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I am writing an app and for security reasons I'd like to obfuscate the value returned from a static method. The result from calling the static methods from ClassA should be a BOOL but I'd like to make it as hard as possible for an attacker to get the real value of the return (i.e. I do not want to return a BOOL, I want to return some junk that looks random but is somehow meaningful).

// in ClassA
returnValue = [ClassB staticMethod];
BOOL actaulReturnValue = // some magic to de-obfuscate returnValue

For example: returning 1024 bits of mostly random junk but somewhere is a single meaningful digit (possibly a different bit every time).

Another example: returning 10 or so seemingly random digits, but if those 10 digits appear in the first 1000 digits of pi then the real value is TRUE (accepting the fact that there will be a 1 in 10,000,000,000 false positive rate).

Those are two examples I can think of, but I leave it to the stackoverflow community to help think of other (possibly better) ways of doing this. Bonus points if you can also provide code.

EDIT: The harder to reverse engineer the better. If I can run cycript and determine the secret the game is over.
EDIT 2: Even if an attacker knows how I am obfuscating the return value it should still be hard (if not impossible) to figure out the real value (which is also a problem with my second example)

EDIT 3: I preform pen tests of iOS apps for a living. I understand anything in memory can be read because I do it on a daily basis for clients. I am also not trying to imply that obfuscation and security are the same thing. That being said, I am trying to figure out a way to prevent an attacker from patching a single API call to always return FALSE.


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closed as not constructive by AliSoftware, 0x7fffffff, Tim, Monolo, lxt Oct 13 '12 at 8:06

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You seem to mixup obfuscation with security. Security by obfuscation is a certain way to failure. –  Till Oct 12 '12 at 20:47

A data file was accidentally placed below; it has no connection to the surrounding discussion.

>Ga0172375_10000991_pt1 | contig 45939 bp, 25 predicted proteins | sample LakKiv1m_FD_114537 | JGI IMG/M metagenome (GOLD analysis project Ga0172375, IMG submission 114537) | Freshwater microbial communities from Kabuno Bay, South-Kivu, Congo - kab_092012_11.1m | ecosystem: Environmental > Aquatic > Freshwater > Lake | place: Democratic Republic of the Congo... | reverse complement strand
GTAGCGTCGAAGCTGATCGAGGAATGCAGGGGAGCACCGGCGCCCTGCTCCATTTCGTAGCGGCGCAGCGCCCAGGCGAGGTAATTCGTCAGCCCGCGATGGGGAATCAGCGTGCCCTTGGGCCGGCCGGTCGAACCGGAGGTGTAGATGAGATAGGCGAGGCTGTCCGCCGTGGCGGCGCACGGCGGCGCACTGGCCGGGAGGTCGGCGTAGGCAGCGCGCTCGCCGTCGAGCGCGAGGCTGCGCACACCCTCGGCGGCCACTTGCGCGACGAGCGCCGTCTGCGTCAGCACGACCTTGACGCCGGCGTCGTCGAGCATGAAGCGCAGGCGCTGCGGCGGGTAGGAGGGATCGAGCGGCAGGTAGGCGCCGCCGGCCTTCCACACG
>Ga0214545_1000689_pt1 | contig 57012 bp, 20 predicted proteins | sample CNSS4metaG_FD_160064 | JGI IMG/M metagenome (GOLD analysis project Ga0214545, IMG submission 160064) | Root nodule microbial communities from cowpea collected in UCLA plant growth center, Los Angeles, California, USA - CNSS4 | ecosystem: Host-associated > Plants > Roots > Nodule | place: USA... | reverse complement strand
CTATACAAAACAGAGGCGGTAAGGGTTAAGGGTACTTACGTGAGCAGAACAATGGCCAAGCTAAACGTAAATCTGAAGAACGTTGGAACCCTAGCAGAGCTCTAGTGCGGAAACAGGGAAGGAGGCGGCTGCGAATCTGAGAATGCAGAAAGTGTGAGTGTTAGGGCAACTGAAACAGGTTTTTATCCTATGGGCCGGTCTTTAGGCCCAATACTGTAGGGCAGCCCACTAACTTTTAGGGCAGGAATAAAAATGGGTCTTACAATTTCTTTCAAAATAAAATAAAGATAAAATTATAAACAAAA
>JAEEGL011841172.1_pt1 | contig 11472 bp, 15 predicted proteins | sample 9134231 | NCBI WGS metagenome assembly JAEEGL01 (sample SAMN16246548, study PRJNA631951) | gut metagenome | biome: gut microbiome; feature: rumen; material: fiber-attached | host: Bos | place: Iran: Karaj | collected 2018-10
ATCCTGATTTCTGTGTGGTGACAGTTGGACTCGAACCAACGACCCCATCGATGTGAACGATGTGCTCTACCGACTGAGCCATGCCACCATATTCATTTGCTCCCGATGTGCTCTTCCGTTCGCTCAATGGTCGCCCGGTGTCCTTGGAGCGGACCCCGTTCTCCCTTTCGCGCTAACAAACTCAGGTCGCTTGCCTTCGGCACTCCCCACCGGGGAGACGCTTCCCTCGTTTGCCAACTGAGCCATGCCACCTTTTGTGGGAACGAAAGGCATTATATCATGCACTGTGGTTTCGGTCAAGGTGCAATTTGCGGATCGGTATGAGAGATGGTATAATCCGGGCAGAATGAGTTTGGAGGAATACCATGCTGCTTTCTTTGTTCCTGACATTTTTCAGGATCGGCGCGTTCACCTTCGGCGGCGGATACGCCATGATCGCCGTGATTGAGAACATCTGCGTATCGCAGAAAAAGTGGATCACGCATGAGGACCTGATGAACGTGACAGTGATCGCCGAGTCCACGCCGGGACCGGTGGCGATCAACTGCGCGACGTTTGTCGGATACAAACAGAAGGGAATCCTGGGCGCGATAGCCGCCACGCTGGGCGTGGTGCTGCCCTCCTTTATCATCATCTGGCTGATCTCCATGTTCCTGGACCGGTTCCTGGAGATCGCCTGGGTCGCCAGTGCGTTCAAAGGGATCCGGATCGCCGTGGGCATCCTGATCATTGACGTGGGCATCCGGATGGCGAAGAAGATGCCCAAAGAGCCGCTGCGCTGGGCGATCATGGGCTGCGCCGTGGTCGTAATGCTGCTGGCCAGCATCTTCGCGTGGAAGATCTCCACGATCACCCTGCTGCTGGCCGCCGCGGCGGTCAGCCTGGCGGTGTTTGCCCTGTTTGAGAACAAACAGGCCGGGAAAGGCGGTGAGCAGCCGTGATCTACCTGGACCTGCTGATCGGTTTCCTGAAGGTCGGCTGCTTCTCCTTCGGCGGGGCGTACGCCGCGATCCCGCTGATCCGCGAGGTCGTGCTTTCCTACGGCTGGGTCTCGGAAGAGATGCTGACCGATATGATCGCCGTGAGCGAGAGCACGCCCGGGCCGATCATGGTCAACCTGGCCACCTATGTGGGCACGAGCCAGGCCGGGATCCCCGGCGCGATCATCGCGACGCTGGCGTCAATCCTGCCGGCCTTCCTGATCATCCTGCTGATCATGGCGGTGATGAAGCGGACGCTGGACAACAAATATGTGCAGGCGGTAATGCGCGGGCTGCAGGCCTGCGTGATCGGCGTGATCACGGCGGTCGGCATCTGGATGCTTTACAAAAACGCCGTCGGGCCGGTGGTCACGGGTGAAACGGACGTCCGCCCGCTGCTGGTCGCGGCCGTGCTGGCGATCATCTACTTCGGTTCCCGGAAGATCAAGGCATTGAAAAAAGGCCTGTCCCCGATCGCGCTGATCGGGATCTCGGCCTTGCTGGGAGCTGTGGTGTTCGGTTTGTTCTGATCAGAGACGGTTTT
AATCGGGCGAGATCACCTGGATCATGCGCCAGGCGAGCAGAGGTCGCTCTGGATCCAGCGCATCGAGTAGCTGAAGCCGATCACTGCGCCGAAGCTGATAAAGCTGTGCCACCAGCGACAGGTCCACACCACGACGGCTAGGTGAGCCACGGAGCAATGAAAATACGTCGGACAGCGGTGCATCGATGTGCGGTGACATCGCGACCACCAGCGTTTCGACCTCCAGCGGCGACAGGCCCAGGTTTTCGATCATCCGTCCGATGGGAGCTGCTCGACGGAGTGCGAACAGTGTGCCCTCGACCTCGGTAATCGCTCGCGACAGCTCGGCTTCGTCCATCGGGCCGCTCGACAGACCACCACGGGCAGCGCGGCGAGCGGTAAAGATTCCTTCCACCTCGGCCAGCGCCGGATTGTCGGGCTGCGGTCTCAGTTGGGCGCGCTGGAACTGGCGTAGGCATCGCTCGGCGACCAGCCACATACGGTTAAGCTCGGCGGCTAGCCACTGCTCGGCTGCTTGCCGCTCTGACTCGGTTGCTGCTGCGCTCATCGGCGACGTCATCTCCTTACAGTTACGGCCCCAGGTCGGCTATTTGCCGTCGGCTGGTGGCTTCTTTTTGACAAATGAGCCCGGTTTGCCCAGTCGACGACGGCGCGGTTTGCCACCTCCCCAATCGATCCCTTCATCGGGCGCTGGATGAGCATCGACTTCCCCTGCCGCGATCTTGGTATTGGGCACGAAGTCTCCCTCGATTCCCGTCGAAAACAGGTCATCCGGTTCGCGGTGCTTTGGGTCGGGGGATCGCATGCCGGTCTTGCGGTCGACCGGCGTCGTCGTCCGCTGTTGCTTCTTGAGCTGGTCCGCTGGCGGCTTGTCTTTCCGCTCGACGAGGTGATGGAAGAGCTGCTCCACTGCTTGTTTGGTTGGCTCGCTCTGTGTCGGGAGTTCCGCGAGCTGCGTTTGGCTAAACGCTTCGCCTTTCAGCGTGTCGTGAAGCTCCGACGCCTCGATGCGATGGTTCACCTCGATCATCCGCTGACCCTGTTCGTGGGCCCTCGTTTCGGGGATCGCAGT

I am a security consultant, please don't patronize me. –  Corey Oct 12 '12 at 21:03
sorry that you took this personal. I honestly did not intend to make you feel uncomfortable. –  Till Oct 12 '12 at 21:10
It's okay. I was just hoping for helpful answers and I got the first two people implying I didn't understand what I was talking about. –  Corey Oct 12 '12 at 21:20
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2 Answers

I'll be honest with you: don't bother. Here's why:

At some point you will need to load the un-encrypted value into memory

Suppose you craft your method to obfuscate its return value - what happens when you actually need to use that value? You un-obfuscate it and load it into a variable, which exists in memory. And then your attacker just needs to inspect that memory location, which on a jailbroken device and with some additional tools is trivial.

You will never get over this problem. There's absolutely no point doing what you're trying to do. You're basically doomed to failure. If you're interested in making your apps more secure there's a great book published by O'Reilly that I found very useful.

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+1 for best advise. –  Till Oct 12 '12 at 21:06
please refer to edit #3 –  Corey Oct 12 '12 at 21:20
@ltx I understand all the ways this could potentially fail, I am not interested in that right now because I have already considered it. I have already read that book front to back multiple times. I teach people how to use cycript. –  Corey Oct 12 '12 at 21:48